Confronting the Commodification of Human Discovery

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* Book: Free Knowledge. Confronting the Commodification of Human Discovery. Edited by Patricia W. Elliott and Daryl H. Hepting. University of Regina Press, 2015

URL = https://bnccatalist.ca/ViewTitle.aspx?id=1869724


Description

"Alarms are being sounded around the globe over the increasing commercialization of public knowledge for private profit. Whether you are a farmer, a medical patient, or a library user, these developments impact your daily life.

Knowledge privatization holds growing sway over the choice of the foods you eat, the medicine you take, the software you use, the music you hear, and even the flowers you plant in your own backyard. This is the result of a world where plant seeds have become subject to patents, medical research is overseen by pharmaceutical giants, universities are beholden to corporate funders, and indigenous knowledge is expropriated.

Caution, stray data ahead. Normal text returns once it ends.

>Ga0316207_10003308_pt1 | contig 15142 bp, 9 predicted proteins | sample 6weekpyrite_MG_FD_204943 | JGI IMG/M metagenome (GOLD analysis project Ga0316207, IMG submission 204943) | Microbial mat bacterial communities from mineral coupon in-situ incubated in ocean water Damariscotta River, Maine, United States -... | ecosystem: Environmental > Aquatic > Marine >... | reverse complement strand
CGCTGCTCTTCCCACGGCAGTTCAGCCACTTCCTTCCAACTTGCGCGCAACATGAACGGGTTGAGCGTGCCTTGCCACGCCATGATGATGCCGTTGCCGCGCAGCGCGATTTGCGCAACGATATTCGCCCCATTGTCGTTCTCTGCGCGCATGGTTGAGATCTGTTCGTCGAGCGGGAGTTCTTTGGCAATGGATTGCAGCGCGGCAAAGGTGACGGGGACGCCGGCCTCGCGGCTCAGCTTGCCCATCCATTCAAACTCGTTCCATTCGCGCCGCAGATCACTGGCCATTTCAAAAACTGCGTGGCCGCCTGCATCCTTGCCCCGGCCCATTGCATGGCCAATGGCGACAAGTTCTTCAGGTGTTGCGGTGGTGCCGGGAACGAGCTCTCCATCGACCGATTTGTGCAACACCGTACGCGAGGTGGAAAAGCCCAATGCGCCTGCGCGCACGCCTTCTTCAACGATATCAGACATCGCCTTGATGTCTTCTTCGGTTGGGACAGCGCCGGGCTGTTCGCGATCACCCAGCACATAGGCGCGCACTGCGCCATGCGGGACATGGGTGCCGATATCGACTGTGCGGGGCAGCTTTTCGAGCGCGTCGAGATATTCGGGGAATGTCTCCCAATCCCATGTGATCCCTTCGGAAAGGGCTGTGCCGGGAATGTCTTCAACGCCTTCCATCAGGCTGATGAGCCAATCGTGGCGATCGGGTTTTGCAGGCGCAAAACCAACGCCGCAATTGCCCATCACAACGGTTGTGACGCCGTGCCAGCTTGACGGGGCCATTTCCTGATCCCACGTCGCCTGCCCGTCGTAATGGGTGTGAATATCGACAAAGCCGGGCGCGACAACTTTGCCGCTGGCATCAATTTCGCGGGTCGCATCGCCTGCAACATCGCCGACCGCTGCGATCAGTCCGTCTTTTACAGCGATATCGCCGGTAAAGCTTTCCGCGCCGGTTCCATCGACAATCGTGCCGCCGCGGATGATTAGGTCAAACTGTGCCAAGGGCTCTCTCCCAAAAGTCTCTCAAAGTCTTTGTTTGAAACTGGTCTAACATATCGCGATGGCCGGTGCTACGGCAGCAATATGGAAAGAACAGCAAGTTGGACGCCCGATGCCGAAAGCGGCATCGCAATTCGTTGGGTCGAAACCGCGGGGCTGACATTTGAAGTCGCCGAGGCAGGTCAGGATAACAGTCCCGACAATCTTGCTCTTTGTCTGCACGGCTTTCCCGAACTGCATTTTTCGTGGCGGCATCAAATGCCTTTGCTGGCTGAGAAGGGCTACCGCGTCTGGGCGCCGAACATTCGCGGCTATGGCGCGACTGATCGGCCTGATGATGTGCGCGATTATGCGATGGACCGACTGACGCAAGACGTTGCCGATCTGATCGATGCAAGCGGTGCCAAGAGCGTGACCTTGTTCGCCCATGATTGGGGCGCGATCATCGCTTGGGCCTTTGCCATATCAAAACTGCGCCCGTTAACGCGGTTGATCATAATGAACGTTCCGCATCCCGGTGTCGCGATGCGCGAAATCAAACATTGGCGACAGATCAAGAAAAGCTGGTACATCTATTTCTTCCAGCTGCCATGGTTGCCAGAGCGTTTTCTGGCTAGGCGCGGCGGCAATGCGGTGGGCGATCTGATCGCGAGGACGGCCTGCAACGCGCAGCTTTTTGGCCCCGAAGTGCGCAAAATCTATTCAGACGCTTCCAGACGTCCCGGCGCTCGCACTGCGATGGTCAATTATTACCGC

The good news is that people are fighting back, working to create spaces where humanity's knowledge can be reclaimed and shared for the public good. Composed of fifteen essays from seventeen writers, ranging from academics to farmers to indigenous knowledge keepers, Free Knowledge is a book on the front lines of the shared project of creating and protecting our Knowledge Commons."


ABOUT THE CONTRIBUTORS

Patricia W. Elliot is an assistant professor at the School of Journalism at the University of Regina. Her background includes alternative media practice and community-based research.

Daryl H. Hepting is an associate professor of Computer Science and an associate member of the Film Department at the University of Regina. He is also the coordinator of the Farming and Local Food Working Group in Saskatchewan.